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Considering our Common Humanity

Wednesday, January 23, 2019

Third Sunday of Ordinary Time (C)  |  Fr Aelred Connelly calls us to give witness to the Lord's favour and peace in a world riven by division.

The first reading from the prophet Nehemiah gives us a lively account of the public proclamation of the Book of the Law in the assembly by Ezra, the scribe: Ezra read from the Lord God, translating and giving the sense, so that the people understood what was read.

The people were told not to weep or be mournful, but to rejoice: The joy of the Lord is your stronghold. This is reinforced in the responsorial psalm: The law of the Lord revives the soul… The precepts of the Lord… gladden the heart… The command of the Lord… gives light to the eyes.

This understanding of the Law of God is that of a life-giving word, not a dead letter, but something alive and active.

We see this coming to its fulfilment in the beginning of the public ministry of Jesus in today’s gospel reading from Luke, where he gets up in the synagogue in his home town of Nazareth and reads from the prophet Isaiah: The Spirit of the Lord has been given to me, for he has anointed me. He has sent me to bring the good news to the poor, to proclaim liberty to captives, and to the blind give new sight, to set the downtrodden free, and to proclaim the Lord’s year of favour. He then says: This text is being fulfilled today even as you listen.

This proclamation of the gladness of God come to dwell amongst his people in the Word made flesh surely must be at the heart of our preaching as an Order of Preachers. As the community or communities, of the followers of Jesus grows, a clear account of the whole story from the beginning has been given to us by Luke so that, like Theophilus, we may learn how well founded is the teaching we have received.

We see this at work in the community at Corinth in today’s second reading from Paul’s first letter to them about the body of Christ of which they are apart: Just as a human body, though it is made up of many parts, is a single unit because all these parts, though many, make one body, so it is with Christ. In the one Spirit we were all baptised, Jews as well as Greeks, slaves as well as citizens, and one Spirit was given to us all to drink. Nor is the body to be identified with any one of its many parts… Now you together are Christ’s body; but each of you is a different part of it.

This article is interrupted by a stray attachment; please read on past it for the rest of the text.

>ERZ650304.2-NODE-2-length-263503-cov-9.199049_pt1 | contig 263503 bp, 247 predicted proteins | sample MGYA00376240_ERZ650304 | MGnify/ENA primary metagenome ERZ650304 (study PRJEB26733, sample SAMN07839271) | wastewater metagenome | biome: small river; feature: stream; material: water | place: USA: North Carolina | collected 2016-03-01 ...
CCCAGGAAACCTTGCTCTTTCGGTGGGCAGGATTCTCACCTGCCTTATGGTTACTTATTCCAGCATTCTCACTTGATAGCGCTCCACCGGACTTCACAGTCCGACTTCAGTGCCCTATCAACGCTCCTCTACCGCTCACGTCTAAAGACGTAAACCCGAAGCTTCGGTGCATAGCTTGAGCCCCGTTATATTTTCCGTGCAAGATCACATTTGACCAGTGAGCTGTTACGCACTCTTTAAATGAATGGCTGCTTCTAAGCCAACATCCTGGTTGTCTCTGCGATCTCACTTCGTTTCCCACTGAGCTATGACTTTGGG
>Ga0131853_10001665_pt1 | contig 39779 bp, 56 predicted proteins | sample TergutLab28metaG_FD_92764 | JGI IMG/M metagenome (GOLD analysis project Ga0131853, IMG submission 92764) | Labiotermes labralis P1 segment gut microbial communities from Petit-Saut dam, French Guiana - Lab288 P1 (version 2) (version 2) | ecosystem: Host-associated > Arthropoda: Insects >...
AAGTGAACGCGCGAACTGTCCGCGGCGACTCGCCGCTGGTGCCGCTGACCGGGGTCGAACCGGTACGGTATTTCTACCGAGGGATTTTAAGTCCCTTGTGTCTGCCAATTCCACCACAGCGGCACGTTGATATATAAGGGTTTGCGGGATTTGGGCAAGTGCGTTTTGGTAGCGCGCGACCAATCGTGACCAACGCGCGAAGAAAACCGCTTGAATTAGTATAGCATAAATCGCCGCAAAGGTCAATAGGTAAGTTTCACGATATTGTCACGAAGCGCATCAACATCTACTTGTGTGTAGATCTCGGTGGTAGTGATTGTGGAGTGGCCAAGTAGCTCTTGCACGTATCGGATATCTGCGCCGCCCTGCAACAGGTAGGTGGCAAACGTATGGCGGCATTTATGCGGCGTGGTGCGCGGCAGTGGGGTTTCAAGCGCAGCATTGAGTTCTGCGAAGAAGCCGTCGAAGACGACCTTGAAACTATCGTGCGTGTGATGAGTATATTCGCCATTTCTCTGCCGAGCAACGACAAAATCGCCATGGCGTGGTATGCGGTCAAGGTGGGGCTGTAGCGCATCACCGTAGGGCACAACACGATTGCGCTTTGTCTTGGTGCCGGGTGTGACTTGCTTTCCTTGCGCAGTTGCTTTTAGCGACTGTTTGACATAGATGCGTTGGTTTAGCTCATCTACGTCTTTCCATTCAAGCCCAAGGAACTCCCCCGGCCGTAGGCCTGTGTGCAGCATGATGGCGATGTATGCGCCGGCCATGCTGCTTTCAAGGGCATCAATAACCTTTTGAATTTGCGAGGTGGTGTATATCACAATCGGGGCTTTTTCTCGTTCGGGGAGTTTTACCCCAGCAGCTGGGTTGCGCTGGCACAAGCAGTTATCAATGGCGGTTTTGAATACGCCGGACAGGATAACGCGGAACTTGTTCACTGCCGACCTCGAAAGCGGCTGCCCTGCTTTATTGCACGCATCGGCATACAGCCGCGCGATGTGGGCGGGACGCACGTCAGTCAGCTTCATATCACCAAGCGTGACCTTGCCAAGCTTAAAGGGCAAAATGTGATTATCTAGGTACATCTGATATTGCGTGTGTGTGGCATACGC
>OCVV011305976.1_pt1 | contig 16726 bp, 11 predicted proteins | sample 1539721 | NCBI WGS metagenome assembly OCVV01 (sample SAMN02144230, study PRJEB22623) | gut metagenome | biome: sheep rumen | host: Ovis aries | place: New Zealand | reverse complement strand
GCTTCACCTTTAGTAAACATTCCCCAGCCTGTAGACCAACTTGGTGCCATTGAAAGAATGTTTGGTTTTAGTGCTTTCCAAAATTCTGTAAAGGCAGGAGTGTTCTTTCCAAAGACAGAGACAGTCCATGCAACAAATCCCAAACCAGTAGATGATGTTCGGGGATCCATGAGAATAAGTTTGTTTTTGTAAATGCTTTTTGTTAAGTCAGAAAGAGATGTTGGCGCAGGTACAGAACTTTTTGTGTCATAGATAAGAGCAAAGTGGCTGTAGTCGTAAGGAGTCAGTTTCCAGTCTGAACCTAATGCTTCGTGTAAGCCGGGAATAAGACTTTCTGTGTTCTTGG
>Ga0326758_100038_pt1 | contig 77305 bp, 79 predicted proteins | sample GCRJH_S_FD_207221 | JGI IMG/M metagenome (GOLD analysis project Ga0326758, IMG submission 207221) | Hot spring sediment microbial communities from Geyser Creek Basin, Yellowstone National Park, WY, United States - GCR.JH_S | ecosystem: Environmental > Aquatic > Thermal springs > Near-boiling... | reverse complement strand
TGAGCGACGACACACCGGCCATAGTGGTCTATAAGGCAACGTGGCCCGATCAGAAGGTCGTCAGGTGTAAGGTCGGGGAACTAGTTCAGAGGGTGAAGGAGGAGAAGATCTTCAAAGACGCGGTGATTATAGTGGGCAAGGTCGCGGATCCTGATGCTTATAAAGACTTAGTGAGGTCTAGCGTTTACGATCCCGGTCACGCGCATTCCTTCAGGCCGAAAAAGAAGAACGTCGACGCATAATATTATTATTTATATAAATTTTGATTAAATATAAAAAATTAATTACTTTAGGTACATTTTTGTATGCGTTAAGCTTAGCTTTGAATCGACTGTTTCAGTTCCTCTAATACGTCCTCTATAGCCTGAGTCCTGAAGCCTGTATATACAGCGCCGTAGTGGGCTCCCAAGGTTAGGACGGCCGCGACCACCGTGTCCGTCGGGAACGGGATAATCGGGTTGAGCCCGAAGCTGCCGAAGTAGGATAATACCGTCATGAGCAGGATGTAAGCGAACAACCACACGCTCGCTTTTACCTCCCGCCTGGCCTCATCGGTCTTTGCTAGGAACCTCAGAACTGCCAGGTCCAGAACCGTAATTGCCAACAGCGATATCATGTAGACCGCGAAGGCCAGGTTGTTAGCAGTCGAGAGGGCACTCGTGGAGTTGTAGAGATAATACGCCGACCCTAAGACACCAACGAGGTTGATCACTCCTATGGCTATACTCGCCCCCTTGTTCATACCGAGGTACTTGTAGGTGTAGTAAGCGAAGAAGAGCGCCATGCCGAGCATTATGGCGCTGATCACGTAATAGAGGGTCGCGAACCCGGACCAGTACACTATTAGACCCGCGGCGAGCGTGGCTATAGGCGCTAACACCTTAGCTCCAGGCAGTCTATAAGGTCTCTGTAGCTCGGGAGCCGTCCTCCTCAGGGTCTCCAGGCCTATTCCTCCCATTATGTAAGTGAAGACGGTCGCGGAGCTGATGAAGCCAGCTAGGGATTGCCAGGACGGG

This is a life-giving unity, not a dead uniformity. It respects and indeed rejoices in “the accounts of the events that have taken place among us, exactly as these were handed down to us by those who from the outset were eyewitness and ministers of the word” as Luke reminds us in the introduction of his gospel. As an Order of Preachers we have to be ministers of the word in our place and time just as those in Corinth – one body with many parts. Paul will go on in his letter to remind us of the love that binds us together and has to be at the heart of our preaching. Such charity is sometimes lacking in our dealings with each other as believers, especially in the social media!

We are much in need of words of hope and encouragement especially for those who struggle with difficulties in their life and in their faith. The Spirit needs to lead us back to consider once again the words of Jesus in today’s gospel: he has sent me to bring the good news to the poor, to proclaim liberty to captives, and to the blind new sight, to sit the downtrodden free, to proclaim the Lord’s year of favour.

Perhaps what we need most, especially in the public domain, is a conversion from a shrillness and hardness of heart to a discerning and compassionate spirit. I think this is crucial to finding a way forward both within and outwith the believing community in dealing with issues arising in Church and State at present and into the foreseeable future.

There will be much discussion and debate over “Brexit” and many other things, as this new year wears on. We have in the past year commemorated the centenary of the end of what was called “The war to end all wars”. Our prayer and our hope is that a consideration of our common humanity will keep our efforts and energy focused on the paths of peace and that we might in the words of the prophet Micah: Act justly, love tenderly, and walk humbly with our God.

Nehemiah 8:2-6, 8-10  |  1 Corinthians 12:12-30  |  Luke 1:1-4; 4:14-21

Photograph by Fr Lawrence Lew, O.P. of a stained glass window, c.1145 in Chartres Cathedral.

Aelred Connelly O.P.

fr Aelred Connelly is a member of the house of St Albert the Great, Edinburgh, and is chaplain to a Young Offenders' Institution.

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